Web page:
Guest contribution by: Jesse Feldman, Sports and Entertainment Law Society Executive Board Member
The first annual Nova Southeastern University Sports Law Symposium has come and gone and we have been hearing nothing but rave reviews from members of the Entertainment, Arts and Sports Law section of the Florida Bar (our partner in this CLE event), faculty and students. Our keynote speaker and recipient of our Excellence in Sports Award, Jason Rosenhaus, spoke of his law school experience and of how he and his brother (Drew Rosenhaus) were able to become what they are today. The best piece of advice he had for the attendees was to always put yourself into a position where opportunities will come to you. He emphasized networking, learning the current events in the industry, and never turning down a meeting or a dinner date because it may lead you to a potential client.
The first panel was truly a treat (The Growth of the Florida Sports Market). Attorney Alan Fertel spoke about why the fan base in South Florida is so fickle, explaining that Miami is a “big event” town. He then went on to list off events such as the Sony Ericsson Tennis Tournament, local playoff games and the various golf tournaments that manage to draw large crowds each year. Dave Hyde of the Sun-Sentinel explained that contrary to popular belief, reporters can’t stand covering losing teams and that good news actually sells better than bad news when it comes to sports (so much for if it bleeds, it leads). He also went on to tell the nearly 70 attendees that when anything new is introduced in the South Florida sports market, the first thing people want to do is tell you why it won’t work. Alan Fertel finished off the panel with this little nugget of advice: as an attorney in South Florida you won’t be able to survive off of just practicing sports and entertainment law, you’ll starve. He suggested that each student graduate just practice law, hone their skills, learn and embrace the law. However, he said that if you’ve been out practicing and a great opportunity presents itself, take it and run with it.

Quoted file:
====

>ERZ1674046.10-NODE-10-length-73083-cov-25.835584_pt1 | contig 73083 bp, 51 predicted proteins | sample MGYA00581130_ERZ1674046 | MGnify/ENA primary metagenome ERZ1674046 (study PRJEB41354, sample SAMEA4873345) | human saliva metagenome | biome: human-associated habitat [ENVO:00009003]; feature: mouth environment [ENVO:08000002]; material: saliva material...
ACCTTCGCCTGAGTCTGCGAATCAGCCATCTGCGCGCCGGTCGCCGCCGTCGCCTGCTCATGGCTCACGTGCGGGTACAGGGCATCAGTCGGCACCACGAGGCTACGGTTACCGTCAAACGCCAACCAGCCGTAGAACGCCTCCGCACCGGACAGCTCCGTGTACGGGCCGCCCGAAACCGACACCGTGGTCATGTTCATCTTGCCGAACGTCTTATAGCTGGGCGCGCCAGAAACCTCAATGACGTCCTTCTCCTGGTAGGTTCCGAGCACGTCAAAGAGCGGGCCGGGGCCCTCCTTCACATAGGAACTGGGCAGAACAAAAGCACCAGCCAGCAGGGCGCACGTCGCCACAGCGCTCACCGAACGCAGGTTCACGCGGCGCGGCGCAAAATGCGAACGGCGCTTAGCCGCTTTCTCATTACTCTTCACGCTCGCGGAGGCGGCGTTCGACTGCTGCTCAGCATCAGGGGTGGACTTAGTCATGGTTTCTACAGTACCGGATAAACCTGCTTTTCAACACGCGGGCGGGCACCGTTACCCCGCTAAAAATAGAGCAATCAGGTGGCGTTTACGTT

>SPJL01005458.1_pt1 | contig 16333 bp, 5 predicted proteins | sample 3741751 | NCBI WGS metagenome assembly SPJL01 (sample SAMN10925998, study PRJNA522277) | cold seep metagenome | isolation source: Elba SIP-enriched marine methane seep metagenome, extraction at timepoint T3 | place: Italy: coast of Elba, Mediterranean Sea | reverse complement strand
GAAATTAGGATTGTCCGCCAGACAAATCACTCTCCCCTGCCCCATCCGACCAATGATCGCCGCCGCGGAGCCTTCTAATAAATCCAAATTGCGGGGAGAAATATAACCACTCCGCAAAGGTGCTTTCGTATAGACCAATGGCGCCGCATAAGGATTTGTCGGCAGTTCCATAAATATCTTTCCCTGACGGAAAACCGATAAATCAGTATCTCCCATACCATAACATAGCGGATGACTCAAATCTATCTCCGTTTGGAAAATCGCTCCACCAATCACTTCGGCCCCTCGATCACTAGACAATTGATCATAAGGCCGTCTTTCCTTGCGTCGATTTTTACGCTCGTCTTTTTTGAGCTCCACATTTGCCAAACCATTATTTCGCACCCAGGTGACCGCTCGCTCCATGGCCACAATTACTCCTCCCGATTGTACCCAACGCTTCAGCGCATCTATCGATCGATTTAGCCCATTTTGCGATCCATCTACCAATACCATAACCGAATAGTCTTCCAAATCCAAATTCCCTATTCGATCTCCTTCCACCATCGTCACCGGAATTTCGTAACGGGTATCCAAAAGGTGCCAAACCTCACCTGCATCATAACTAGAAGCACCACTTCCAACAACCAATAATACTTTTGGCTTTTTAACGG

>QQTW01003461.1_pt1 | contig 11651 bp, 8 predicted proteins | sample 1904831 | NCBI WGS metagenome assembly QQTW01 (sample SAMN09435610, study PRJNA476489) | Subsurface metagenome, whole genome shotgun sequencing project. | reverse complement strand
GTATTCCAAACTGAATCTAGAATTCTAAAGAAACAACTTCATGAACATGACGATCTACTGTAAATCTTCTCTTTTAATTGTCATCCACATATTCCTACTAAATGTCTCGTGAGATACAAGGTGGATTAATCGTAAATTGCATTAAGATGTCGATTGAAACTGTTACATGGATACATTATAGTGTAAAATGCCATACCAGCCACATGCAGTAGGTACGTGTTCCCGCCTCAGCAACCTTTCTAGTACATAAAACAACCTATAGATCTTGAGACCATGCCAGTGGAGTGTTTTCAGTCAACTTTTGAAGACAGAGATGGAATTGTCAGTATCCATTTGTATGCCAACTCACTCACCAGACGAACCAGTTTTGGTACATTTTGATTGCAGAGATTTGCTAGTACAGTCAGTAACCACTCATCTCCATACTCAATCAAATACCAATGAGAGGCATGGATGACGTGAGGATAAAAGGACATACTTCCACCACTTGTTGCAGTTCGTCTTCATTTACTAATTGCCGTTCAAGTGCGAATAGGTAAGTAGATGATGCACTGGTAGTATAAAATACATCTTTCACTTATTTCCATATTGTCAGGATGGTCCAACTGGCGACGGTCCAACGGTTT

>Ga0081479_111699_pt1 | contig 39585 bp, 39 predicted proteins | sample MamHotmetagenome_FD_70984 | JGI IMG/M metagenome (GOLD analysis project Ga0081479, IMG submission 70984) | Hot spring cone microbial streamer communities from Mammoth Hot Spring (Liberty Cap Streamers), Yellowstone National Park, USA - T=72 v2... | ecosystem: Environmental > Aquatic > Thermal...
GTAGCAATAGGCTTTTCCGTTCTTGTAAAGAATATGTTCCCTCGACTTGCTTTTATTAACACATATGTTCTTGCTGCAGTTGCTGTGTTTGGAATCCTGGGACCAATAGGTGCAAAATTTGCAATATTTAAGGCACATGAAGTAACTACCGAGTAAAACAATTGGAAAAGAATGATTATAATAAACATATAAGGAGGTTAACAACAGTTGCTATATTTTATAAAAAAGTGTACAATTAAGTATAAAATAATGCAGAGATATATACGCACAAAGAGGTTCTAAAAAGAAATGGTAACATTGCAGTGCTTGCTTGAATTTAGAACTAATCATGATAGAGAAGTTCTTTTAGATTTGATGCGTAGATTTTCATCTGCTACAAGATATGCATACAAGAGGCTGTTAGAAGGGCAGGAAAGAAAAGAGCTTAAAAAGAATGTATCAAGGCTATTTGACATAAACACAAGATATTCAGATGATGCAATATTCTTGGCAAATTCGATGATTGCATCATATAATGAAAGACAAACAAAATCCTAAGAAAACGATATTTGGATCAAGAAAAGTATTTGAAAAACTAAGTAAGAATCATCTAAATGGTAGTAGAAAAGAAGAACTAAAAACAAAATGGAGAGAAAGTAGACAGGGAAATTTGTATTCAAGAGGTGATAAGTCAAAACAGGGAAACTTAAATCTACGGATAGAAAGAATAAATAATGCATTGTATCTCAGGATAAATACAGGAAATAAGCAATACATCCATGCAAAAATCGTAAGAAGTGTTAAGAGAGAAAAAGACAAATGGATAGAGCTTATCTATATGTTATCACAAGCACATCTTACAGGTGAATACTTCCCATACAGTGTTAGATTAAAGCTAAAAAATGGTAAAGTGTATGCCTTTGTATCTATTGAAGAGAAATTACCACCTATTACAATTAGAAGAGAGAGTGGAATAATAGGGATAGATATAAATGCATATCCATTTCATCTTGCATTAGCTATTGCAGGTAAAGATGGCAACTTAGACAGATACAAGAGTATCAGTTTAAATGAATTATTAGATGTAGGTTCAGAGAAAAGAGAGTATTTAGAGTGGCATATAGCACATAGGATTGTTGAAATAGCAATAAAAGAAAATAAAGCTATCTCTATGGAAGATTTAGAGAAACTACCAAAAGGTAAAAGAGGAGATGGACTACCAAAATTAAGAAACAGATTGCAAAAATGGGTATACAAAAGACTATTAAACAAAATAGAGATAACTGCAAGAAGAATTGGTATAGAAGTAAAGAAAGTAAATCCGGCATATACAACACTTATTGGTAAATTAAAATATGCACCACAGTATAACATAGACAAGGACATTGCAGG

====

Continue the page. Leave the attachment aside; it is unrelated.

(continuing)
I could go into so much more detail regarding our intellectual property panel (Professional and Collegiate Sports Licensing), our ethics panel dealing with Ultimate Fighting Championship and its place in Florida, or our panel regarding what other money-making options there are if your client fails to be a top pick in their draft….but I won’t. I will say that the real fun came when the last panel of the day ended and our cocktail reception began; there truly is nothing better than rubbing elbows with industry attorneys and executives, former and current athletes, sports reporters, industry physicians and, of course, students from across the state. Make sure you don’t miss out on next year’s event!